My Process

Every design tells a story and every story should flow naturally from beginning to end. With an educational background in English and journalism, I have approached user experience with the same storyteller’s eye I brought to my writing. You have characters (personas) with unique motivations and attributes. You take them on a journey to what is hopefully a happy conclusion. This narrative can be deconstructed into three fundamental phases.

The Concept.

The story has to start somewhere. Maybe it's on the back of a cocktail napkin. Or scrawled out on a whiteboard. Wherever the idea comes from, this is the time to build on it. Who are the characters; the people who are going to use your application? What is their story? This is also my time to do research. That can take a lot of different forms. For some projects, it's helpful to do a comparative analysis of other players in the space. Sometimes, conducting card sorting and other exercises can help organize ideas into logical groupings.

Deliverables: User stories, user journey maps, requirements gathering and competitive analysis documentation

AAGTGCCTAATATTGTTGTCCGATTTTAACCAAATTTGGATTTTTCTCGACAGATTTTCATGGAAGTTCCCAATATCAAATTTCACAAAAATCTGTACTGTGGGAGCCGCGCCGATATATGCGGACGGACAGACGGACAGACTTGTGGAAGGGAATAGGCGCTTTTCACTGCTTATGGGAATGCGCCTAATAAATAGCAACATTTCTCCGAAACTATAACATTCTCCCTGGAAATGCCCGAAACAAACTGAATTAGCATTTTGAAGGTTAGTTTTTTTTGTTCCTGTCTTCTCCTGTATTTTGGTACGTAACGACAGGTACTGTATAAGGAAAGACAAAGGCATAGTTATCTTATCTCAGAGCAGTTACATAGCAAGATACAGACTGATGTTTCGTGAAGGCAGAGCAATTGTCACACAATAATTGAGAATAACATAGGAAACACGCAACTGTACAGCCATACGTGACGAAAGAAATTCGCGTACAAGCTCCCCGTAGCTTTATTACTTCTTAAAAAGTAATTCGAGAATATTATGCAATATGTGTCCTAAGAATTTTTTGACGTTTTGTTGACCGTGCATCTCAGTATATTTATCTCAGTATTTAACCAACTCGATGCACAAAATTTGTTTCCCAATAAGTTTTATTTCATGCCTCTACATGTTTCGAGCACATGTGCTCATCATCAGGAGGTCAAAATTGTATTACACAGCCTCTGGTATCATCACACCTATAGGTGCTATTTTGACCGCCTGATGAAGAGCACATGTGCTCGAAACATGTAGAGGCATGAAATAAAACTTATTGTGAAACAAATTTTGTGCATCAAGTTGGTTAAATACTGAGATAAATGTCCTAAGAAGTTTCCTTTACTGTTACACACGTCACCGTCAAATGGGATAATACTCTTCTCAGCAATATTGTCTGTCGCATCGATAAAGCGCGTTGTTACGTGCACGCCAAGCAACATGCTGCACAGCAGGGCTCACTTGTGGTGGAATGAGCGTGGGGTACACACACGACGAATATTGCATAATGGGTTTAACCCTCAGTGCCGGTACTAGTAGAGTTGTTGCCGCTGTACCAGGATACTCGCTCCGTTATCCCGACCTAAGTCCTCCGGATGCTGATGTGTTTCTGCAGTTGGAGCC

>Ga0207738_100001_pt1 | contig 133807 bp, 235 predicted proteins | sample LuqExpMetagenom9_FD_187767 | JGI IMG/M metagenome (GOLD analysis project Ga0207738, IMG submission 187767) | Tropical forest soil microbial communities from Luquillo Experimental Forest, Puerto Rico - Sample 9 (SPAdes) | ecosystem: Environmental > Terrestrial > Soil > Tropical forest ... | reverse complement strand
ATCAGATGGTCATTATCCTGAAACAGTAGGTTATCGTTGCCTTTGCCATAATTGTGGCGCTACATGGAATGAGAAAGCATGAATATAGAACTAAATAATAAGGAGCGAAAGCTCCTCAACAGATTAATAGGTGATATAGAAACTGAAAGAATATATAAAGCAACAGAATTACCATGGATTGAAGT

The Plot.

Once I've established my characters and where I want to take them, I have to figure out how I'm going to get them to their destination. This is when the story takes structure. In writing the mechanisms necessary to advance the plot are called literary devices. In design, they manifest in the elements that comprise the experience: menus, controls and visualizations. And, like a good story, there are many different and effective ways to tell it. I like to start with some rudimentary sketches. Once I have a general strategy in mind, I'll move on to wireframes — low resolution mock ups to get a sense of flow. Spreading my artboards out across my Sketch window, I'll start connecting the dots, carving out "happy paths."

Deliverables: User flows, wireframes.

The Prose.

The characters and the plot drive the story, but the prose gives it life. In that regard, it's very similar to the visual design of an application. And, like a writer uses syntax and diction to craft a compelling literary journey, a designer uses styling, choreography and color to inform and enrich the experience. The style depends on the intended mood of the application, but, generally speaking, I approach design the way Hemingway approached writing: minimalistic, direct and precise.